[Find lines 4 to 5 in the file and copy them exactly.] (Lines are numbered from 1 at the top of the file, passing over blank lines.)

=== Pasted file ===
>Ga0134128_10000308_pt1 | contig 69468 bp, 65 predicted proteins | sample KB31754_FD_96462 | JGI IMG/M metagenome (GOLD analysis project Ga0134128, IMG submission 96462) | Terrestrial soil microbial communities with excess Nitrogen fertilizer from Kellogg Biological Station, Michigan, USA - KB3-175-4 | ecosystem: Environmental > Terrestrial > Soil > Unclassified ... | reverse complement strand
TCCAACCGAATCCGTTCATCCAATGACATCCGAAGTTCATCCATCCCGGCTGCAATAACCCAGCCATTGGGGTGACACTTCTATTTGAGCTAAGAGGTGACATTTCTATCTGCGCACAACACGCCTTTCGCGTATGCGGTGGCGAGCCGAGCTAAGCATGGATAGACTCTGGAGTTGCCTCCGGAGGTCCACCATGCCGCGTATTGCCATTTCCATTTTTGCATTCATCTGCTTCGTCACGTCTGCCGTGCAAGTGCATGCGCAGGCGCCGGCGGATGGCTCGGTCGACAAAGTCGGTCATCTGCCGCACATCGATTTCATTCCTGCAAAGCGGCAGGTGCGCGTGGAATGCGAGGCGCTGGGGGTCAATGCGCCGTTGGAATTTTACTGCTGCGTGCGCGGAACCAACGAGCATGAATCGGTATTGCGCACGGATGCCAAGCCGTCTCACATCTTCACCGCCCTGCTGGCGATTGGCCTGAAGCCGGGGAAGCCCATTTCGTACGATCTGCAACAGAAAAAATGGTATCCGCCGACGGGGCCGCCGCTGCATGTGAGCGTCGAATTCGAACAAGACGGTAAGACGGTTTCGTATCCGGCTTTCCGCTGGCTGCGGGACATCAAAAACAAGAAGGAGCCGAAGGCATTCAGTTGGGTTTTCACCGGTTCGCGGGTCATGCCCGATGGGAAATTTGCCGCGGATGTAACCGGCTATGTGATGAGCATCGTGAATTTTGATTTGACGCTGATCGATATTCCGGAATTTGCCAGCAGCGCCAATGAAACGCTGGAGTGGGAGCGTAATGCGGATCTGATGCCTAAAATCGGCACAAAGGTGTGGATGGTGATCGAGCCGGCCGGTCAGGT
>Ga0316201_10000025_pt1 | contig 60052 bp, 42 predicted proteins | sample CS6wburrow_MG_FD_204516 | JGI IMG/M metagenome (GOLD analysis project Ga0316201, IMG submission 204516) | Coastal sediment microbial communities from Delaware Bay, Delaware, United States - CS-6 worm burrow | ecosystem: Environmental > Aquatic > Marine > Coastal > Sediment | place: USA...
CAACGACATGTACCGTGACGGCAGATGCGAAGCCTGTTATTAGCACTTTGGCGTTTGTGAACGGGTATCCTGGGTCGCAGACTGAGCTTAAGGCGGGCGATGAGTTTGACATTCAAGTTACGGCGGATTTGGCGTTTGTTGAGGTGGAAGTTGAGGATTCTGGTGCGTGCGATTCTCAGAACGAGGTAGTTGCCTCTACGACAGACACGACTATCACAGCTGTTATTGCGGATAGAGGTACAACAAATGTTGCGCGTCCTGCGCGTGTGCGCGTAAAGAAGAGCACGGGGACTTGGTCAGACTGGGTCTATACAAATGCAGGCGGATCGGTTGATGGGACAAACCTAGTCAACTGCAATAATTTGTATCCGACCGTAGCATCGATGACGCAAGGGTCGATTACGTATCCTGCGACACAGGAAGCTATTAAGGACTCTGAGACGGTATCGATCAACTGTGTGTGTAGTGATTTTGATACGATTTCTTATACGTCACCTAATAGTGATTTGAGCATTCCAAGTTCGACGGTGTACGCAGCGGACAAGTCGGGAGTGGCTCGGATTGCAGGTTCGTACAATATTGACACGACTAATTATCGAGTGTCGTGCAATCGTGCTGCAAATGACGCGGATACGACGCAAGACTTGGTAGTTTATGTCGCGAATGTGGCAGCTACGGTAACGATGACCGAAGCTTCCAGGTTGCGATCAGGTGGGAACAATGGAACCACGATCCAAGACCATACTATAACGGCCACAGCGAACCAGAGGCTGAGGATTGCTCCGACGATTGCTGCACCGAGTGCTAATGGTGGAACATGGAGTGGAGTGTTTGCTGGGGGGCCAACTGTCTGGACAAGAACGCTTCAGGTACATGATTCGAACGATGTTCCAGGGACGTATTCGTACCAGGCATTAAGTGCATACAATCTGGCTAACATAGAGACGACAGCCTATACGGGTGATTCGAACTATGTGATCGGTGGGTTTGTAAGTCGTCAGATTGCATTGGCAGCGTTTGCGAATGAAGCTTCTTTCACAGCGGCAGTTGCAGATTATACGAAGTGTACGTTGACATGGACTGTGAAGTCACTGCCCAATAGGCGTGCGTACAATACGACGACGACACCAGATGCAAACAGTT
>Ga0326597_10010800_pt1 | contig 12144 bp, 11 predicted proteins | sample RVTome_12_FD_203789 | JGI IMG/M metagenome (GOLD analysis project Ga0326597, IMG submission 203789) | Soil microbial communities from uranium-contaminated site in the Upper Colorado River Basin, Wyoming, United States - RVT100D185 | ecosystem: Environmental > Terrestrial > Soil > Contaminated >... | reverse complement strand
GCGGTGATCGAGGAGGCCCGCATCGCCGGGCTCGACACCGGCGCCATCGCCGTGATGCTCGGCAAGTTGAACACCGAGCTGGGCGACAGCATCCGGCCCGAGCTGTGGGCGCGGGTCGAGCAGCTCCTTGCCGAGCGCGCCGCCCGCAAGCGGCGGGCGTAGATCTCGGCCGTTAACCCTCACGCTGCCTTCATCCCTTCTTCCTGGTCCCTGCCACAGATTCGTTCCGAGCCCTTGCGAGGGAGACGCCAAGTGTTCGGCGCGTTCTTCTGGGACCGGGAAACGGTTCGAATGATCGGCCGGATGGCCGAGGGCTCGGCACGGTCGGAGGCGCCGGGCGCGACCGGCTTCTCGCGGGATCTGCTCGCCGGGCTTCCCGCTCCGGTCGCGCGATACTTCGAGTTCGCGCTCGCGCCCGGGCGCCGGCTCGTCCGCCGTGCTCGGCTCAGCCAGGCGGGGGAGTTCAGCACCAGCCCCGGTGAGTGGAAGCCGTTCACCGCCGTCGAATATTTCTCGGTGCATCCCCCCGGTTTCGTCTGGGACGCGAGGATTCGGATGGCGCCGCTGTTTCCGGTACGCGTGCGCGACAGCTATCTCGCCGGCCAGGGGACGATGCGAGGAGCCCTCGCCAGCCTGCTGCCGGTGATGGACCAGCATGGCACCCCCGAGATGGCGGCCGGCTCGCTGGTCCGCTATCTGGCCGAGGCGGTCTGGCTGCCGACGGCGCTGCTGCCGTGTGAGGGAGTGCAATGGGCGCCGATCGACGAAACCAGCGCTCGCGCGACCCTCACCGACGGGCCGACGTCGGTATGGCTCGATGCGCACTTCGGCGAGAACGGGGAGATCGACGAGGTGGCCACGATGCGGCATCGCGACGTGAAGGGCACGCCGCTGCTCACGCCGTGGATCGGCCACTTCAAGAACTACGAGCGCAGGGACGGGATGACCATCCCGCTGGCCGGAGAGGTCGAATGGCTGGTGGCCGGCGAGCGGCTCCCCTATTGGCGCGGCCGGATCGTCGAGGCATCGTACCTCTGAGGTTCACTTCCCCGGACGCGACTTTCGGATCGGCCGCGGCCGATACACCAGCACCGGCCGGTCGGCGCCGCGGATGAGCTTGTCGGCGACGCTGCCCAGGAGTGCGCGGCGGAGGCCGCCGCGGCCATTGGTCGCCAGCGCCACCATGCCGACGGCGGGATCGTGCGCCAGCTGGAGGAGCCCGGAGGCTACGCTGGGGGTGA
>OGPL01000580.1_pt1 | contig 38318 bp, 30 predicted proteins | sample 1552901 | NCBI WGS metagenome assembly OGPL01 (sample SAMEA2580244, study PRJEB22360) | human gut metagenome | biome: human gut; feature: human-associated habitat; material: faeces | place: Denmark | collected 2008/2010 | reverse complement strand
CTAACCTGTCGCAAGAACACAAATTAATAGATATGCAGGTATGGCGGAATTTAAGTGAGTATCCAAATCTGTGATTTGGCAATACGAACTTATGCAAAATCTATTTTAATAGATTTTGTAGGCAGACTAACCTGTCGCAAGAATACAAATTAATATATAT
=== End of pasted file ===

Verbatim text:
CAACGACATGTACCGTGACGGCAGATGCGAAGCCTGTTATTAGCACTTTGGCGTTTGTGAACGGGTATCCTGGGTCGCAGACTGAGCTTAAGGCGGGCGATGAGTTTGACATTCAAGTTACGGCGGATTTGGCGTTTGTTGAGGTGGAAGTTGAGGATTCTGGTGCGTGCGATTCTCAGAACGAGGTAGTTGCCTCTACGACAGACACGACTATCACAGCTGTTATTGCGGATAGAGGTACAACAAATGTTGCGCGTCCTGCGCGTGTGCGCGTAAAGAAGAGCACGGGGACTTGGTCAGACTGGGTCTATACAAATGCAGGCGGATCGGTTGATGGGACAAACCTAGTCAACTGCAATAATTTGTATCCGACCGTAGCATCGATGACGCAAGGGTCGATTACGTATCCTGCGACACAGGAAGCTATTAAGGACTCTGAGACGGTATCGATCAACTGTGTGTGTAGTGATTTTGATACGATTTCTTATACGTCACCTAATAGTGATTTGAGCATTCCAAGTTCGACGGTGTACGCAGCGGACAAGTCGGGAGTGGCTCGGATTGCAGGTTCGTACAATATTGACACGACTAATTATCGAGTGTCGTGCAATCGTGCTGCAAATGACGCGGATACGACGCAAGACTTGGTAGTTTATGTCGCGAATGTGGCAGCTACGGTAACGATGACCGAAGCTTCCAGGTTGCGATCAGGTGGGAACAATGGAACCACGATCCAAGACCATACTATAACGGCCACAGCGAACCAGAGGCTGAGGATTGCTCCGACGATTGCTGCACCGAGTGCTAATGGTGGAACATGGAGTGGAGTGTTTGCTGGGGGGCCAACTGTCTGGACAAGAACGCTTCAGGTACATGATTCGAACGATGTTCCAGGGACGTATTCGTACCAGGCATTAAGTGCATACAATCTGGCTAACATAGAGACGACAGCCTATACGGGTGATTCGAACTATGTGATCGGTGGGTTTGTAAGTCGTCAGATTGCATTGGCAGCGTTTGCGAATGAAGCTTCTTTCACAGCGGCAGTTGCAGATTATACGAAGTGTACGTTGACATGGACTGTGAAGTCACTGCCCAATAGGCGTGCGTACAATACGACGACGACACCAGATGCAAACAGTT
>Ga0326597_10010800_pt1 | contig 12144 bp, 11 predicted proteins | sample RVTome_12_FD_203789 | JGI IMG/M metagenome (GOLD analysis project Ga0326597, IMG submission 203789) | Soil microbial communities from uranium-contaminated site in the Upper Colorado River Basin, Wyoming, United States - RVT100D185 | ecosystem: Environmental > Terrestrial > Soil > Contaminated >... | reverse complement strand